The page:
Allianz was watching the developments in the growing market. The company had started insuring machines in 1900 and had insured bicycles before that, but as automobiles became more reliable and predictable with mass production, auto insurance offered a growth market. In April 1918, together with the KAC and Munich Re, Allianz formed Kraft Insurance, which quickly became the largest insurer in the German motor market. In 1919, premiums amounted to 2.5 million marks; in 1922 Kraft was fully incorporated into Allianz. By 1925, premiums hit 15 million marks and exceeded 29 million marks by 1930.
"Courage and foresight," are the attributes Christian Stadler, Professor of Strategic Management from Warwick Business School, believes are behind the success of Allianz in the market. In his book Enduring Success. What We Can Learn from the History of Outstanding Companies, he cites Allianz and the creation of car insurance as an example. "Other insurers were in the business too early," he writes, "Step by step, Allianz seized the opportunity when the time was right."
By the 1930s, the number of cars on European roads had risen to about 6 million, prompting governments to introduce compulsory third-party insurance – and licensing for drivers. Massachusetts in the U.S. had already introduced such a requirement in 1927 to make all parties financially responsible for accidents and other American states gradually followed suit.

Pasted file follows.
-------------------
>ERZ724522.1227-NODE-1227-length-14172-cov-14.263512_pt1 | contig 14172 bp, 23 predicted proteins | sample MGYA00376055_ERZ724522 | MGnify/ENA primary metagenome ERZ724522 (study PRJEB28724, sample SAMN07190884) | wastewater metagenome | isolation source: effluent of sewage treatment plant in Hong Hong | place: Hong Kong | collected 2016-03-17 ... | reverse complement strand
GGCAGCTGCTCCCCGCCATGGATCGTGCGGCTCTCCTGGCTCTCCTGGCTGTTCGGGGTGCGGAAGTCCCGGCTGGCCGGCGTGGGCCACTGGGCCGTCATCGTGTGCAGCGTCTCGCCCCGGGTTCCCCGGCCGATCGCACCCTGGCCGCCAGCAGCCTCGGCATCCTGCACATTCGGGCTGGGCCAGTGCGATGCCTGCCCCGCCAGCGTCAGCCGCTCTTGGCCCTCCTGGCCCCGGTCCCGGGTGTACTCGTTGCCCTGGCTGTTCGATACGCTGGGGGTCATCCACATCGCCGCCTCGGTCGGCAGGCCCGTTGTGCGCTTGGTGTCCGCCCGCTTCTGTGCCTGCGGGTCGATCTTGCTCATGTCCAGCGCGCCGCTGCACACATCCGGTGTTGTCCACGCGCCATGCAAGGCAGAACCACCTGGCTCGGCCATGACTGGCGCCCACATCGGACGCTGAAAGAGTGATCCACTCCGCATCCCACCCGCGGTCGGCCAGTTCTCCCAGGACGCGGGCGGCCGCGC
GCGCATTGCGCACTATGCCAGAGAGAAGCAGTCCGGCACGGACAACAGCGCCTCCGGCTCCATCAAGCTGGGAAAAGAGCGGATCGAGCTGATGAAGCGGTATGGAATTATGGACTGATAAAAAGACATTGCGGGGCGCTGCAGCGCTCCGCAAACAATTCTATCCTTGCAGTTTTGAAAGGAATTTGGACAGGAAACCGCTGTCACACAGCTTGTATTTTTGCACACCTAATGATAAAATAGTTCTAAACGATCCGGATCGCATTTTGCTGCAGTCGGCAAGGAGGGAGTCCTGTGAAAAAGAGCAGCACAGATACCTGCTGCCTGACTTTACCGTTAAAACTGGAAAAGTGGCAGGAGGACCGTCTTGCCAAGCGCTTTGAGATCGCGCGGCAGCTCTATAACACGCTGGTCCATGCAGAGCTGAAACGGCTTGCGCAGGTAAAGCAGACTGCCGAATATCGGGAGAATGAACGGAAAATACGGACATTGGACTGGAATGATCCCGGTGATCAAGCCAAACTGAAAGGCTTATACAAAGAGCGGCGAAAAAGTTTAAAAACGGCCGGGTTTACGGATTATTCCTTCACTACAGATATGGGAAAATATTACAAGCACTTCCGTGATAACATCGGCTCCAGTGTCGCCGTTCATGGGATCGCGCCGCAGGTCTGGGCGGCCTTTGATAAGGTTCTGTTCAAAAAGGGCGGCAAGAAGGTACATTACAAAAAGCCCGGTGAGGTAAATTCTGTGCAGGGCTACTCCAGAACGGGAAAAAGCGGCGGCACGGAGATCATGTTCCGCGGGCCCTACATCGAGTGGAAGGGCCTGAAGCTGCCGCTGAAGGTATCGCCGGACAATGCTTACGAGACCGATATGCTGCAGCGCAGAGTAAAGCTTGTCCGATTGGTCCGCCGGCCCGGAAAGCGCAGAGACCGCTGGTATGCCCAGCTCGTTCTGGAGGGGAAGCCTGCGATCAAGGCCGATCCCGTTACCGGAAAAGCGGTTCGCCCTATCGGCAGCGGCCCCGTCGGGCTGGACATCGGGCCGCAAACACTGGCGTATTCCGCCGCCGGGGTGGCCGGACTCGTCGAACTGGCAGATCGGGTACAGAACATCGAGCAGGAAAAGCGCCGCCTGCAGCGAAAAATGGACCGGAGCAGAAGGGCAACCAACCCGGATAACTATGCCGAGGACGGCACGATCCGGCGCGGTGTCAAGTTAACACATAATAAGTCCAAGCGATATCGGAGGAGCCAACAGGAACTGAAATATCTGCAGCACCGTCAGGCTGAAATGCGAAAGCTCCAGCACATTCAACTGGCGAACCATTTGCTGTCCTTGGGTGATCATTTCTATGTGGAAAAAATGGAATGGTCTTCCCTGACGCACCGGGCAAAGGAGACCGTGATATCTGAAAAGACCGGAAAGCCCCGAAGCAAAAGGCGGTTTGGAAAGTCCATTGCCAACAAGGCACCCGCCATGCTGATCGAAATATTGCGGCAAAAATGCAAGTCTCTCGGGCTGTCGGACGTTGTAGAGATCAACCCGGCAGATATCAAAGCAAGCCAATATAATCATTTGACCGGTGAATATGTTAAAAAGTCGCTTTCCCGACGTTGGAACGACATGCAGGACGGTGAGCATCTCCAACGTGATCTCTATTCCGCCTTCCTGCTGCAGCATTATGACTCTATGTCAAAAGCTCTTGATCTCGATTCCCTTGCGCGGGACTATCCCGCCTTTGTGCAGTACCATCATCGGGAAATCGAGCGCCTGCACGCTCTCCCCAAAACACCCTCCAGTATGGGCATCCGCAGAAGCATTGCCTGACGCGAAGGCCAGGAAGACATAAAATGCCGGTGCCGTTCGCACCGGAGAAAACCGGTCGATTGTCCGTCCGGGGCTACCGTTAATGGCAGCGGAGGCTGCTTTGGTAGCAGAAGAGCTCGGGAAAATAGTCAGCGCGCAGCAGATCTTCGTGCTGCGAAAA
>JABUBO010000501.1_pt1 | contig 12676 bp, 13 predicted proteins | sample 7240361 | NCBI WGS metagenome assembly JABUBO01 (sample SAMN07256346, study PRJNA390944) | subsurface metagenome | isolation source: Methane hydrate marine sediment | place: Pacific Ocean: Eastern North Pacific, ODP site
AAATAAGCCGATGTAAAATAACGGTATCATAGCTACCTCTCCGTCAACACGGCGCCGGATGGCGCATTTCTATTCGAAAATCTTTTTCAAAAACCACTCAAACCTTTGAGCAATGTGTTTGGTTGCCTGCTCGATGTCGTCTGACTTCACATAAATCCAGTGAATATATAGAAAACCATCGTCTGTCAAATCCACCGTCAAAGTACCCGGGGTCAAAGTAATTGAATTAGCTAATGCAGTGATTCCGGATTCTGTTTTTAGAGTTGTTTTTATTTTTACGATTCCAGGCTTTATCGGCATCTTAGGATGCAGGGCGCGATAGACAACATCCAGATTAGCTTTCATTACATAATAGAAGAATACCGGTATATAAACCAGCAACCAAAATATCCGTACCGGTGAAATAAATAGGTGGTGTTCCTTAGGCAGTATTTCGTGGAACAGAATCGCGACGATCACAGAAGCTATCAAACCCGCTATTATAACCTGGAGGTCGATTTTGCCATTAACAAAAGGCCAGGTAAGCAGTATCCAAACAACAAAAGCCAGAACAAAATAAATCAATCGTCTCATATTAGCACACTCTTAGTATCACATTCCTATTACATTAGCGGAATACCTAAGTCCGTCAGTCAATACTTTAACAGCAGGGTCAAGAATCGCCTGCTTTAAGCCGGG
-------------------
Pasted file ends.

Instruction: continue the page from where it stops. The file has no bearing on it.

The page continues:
The UK followed in 1930 with the Road Traffic Act and Germany in 1939. For auto insurers such as Allianz, compulsory third-party was a boom business, but it would sour in the late 1960s.
In the aftermath of the Second World War, Allianz saw its auto insurance business rebound quickly. Between 1949 and 1970, the number of cars on West Germany roads rose to 13 million from 370,000 – and all had to be insured. According to Allianz’s archival data, by 1970, about half of the company’s property insurance premiums were related to automobiles in some way.
During the years of the Wirtschaftswunder (economic miracle), the Volkswagen Beetle was the icon of reconstruction and dynamism and Allianz participated in – and benefited from – its rise. Working through Volkswagen dealers, Allianz pioneered selling insurance services to new car buyers so they would be fully covered as soon as they hit the road. For many customers, this was their first experience with insurance and this often opened new doors to more business for the company.